Prime Minister Kevin Rudd has billed the adoption of his sweeping proposals to the way the leader of the Labor Party is elected as a “positive day for democracy in Australia.”
But both the form of the Labor Party caucus meeting of rhe House of Representatives and Senate members of parliament, which adopted the new measures on Monday, and the content of the decision itself, expose that assertion.
Rather than convene within the confines of Parliament House in the national capital Canberra, Rudd and other Labor leaders decided to hold the meeting in the Balmain Town Hall, the former working class suburb credited with being the birthplace of the Labor Party in 1891.
However any attempt to conjure up a “back to the people” image was belied by the event itself. A major security presence had been organised in advance. The venue was cordoned off by police and government security forces, ensuring that the Labor MPs entering the hall did not have to come into contact with local residents.
Riot police were brought in to surround pro-refugee protestors and confine them to the opposite side of the road from the Town Hall. The protests had been called to denounce the announcement last Friday by the Rudd government that henceforth all refugees travelling by boats to Australia would be deported and permanently consigned to the impoverished nation of Papua New Guinea, never to be allowed access to Australia. After the meeting, Rudd was protected by a phalanx of police, who forced demonstrators and curious locals off the footpath as he made his way to a nearby restaurant.
Rudd hailed the decision on the leadership changes as a “great day for Australian Labor Party members across our nation.” But the sentiments of the dwindling numbers of active rank-and-file members of the party who still remain was probably more accurately summed up by a young man who, to loud cheers, burnt his party membership card in front of the Town Hall in protest against the Labor government’s refugee decision.
Under the new election procedures, the first such change in the party’s 122-year history, the Labor leader will now be selected by a ballot of all sitting MPs (the caucus) combined with a ballot of the party’s members, with each ballot having a 50 percent weighting in determining the final outcome.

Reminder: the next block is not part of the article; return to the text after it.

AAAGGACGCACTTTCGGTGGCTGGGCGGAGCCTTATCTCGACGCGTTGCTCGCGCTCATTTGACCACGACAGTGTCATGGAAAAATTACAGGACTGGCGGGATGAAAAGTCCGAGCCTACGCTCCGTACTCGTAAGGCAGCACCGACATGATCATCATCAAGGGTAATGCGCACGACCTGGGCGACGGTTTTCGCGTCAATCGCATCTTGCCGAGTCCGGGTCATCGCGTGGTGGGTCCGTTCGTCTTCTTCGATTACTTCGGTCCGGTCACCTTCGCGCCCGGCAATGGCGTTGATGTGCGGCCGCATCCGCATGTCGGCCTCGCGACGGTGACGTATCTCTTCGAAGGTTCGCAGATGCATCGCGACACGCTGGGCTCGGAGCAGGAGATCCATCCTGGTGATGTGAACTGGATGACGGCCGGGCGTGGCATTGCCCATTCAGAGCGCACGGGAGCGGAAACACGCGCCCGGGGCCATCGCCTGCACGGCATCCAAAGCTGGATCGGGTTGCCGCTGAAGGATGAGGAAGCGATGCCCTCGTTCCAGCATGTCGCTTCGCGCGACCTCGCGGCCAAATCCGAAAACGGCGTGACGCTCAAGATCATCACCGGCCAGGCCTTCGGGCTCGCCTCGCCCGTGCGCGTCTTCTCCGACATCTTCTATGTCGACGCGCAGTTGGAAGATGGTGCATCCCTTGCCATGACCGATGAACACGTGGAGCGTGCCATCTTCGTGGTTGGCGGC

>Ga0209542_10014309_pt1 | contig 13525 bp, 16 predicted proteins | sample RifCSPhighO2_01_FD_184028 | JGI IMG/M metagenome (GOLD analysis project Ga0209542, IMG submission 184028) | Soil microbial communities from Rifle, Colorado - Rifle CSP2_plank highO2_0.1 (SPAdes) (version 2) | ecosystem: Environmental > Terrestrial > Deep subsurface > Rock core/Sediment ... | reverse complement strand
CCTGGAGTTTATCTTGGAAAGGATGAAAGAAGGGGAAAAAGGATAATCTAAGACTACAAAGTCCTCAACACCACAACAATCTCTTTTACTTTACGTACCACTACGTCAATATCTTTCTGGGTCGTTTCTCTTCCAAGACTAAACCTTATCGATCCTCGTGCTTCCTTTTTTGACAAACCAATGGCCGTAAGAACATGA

The change in procedure was billed as a response to the events that led to the ousting of Rudd as prime minister in the leadership coup organised by factional leaders within the Labor Party caucus on June 23–24, 2010.
Virtually insurmountable barriers now exist to such overnight challenges. Under the new rules, a leadership ballot aimed at removing a Labor prime minister can only take place if 75 percent of caucus members sign a petition—and only on the basis that the leader has “brought the party into disrepute.” If Rudd is returned as prime minister in the coming election, he will be effectively irremovable.
Under the new rules, even when the Labor Party is in opposition, its leader can only be challenged after a petition signed by 60 percent of caucus members. Seeking to appeal to the widespread hostility toward the manner in which he was removed three years ago, Rudd has presented the new rules as ensuring a more “democratic” Labor Party. In fact, the real motivations are elsewhere.
Rudd himself pointed to them in an interview held earlier this month, shortly before an address to the National Press Club in which he declared that the central economic policy challenge was to boost productivity and establish a “national competitiveness agenda.”
In a direct response to demands from business representatives for political leaders who “get things done”, Rudd told a press conference: “Too often political leaders are going to become timid and intimidated by the usual avalanche of opinion polls when difficult decisions are taken. The whole quality of government and governance starts to decline as political leaders have to look constantly behind, over their shoulders, when hard things are being decided on.”
The significance of the change in the leadership election process, as key sections of the ruling elites demand the imposition of an austerity agenda as soon as the election is out of the way, was underscored in a comment on July 10 by Paul Kelly, the editor-at-large of the Murdoch flagship, the Australian .
Kelly wrote: “It protects a PM against opinion-poll panic, neutralises destabilising leadership campaigns and invests the PM with more policy confidence and courage. Rudd’s decision is a transforming event.”
An editorial in the Australian on July 20, lauding a speech by Rudd’s treasurer Chris Bowen, outlined the agenda being demanded by the financial and corporate elite amid growing expectations of a sharp slowdown in the Chinese economy which has fuelled the Australian minerals boom.
The Australian hailed Bowen’s speech for emphasising that “improving productivity, spreading competition and harnessing market forces will be the keys to sustaining Australia’s prosperity during the inevitable and imminent economic transition as the boom begins to peter out…as Mr Bowen said: whoever wins the forthcoming election will have to lead Australia down the more politically difficult path, kick-starting the reform motor largely left on idle since 2007.”
In order to impose such an agenda, which will involve deepening attacks on the working class, the ruling class is demanding the installation of the kind of anti-democratic “technocratic” regimes introduced in Greece and Italy in order to inflict austerity.
The change in the rules of the election of the Labor Party leadership marks a clear step in that direction.